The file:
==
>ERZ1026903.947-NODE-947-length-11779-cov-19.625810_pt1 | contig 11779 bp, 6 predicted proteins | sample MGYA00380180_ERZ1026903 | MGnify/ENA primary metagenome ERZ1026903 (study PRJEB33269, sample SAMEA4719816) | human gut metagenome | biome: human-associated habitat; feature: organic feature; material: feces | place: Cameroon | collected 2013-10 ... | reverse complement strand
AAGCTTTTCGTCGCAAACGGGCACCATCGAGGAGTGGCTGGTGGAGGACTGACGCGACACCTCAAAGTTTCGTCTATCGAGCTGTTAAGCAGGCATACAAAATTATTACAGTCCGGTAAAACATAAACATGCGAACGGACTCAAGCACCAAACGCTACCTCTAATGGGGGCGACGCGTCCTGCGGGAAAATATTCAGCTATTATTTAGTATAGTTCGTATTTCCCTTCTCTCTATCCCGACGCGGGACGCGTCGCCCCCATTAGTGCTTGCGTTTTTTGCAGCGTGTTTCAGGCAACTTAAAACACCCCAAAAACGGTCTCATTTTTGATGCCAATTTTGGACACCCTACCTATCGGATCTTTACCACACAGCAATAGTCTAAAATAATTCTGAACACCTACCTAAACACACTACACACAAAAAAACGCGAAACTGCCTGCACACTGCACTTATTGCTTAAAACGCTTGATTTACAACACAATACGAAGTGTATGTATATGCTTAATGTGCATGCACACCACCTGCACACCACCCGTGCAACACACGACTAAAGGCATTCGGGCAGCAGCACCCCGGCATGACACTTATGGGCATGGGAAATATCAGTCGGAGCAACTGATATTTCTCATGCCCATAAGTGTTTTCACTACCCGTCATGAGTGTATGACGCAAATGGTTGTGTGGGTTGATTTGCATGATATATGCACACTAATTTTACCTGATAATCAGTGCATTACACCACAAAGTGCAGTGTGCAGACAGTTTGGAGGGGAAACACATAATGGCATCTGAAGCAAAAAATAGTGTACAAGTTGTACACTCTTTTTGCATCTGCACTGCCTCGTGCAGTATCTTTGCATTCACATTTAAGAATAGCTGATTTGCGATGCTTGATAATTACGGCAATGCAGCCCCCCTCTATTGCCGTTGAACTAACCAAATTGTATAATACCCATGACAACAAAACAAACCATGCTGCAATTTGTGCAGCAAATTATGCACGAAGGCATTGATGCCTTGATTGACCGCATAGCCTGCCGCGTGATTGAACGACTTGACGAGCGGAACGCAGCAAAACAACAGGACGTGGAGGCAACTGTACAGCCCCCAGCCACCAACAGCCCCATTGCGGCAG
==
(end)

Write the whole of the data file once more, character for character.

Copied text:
>ERZ1026903.947-NODE-947-length-11779-cov-19.625810_pt1 | contig 11779 bp, 6 predicted proteins | sample MGYA00380180_ERZ1026903 | MGnify/ENA primary metagenome ERZ1026903 (study PRJEB33269, sample SAMEA4719816) | human gut metagenome | biome: human-associated habitat; feature: organic feature; material: feces | place: Cameroon | collected 2013-10 ... | reverse complement strand
AAGCTTTTCGTCGCAAACGGGCACCATCGAGGAGTGGCTGGTGGAGGACTGACGCGACACCTCAAAGTTTCGTCTATCGAGCTGTTAAGCAGGCATACAAAATTATTACAGTCCGGTAAAACATAAACATGCGAACGGACTCAAGCACCAAACGCTACCTCTAATGGGGGCGACGCGTCCTGCGGGAAAATATTCAGCTATTATTTAGTATAGTTCGTATTTCCCTTCTCTCTATCCCGACGCGGGACGCGTCGCCCCCATTAGTGCTTGCGTTTTTTGCAGCGTGTTTCAGGCAACTTAAAACACCCCAAAAACGGTCTCATTTTTGATGCCAATTTTGGACACCCTACCTATCGGATCTTTACCACACAGCAATAGTCTAAAATAATTCTGAACACCTACCTAAACACACTACACACAAAAAAACGCGAAACTGCCTGCACACTGCACTTATTGCTTAAAACGCTTGATTTACAACACAATACGAAGTGTATGTATATGCTTAATGTGCATGCACACCACCTGCACACCACCCGTGCAACACACGACTAAAGGCATTCGGGCAGCAGCACCCCGGCATGACACTTATGGGCATGGGAAATATCAGTCGGAGCAACTGATATTTCTCATGCCCATAAGTGTTTTCACTACCCGTCATGAGTGTATGACGCAAATGGTTGTGTGGGTTGATTTGCATGATATATGCACACTAATTTTACCTGATAATCAGTGCATTACACCACAAAGTGCAGTGTGCAGACAGTTTGGAGGGGAAACACATAATGGCATCTGAAGCAAAAAATAGTGTACAAGTTGTACACTCTTTTTGCATCTGCACTGCCTCGTGCAGTATCTTTGCATTCACATTTAAGAATAGCTGATTTGCGATGCTTGATAATTACGGCAATGCAGCCCCCCTCTATTGCCGTTGAACTAACCAAATTGTATAATACCCATGACAACAAAACAAACCATGCTGCAATTTGTGCAGCAAATTATGCACGAAGGCATTGATGCCTTGATTGACCGCATAGCCTGCCGCGTGATTGAACGACTTGACGAGCGGAACGCAGCAAAACAACAGGACGTGGAGGCAACTGTACAGCCCCCAGCCACCAACAGCCCCATTGCGGCAG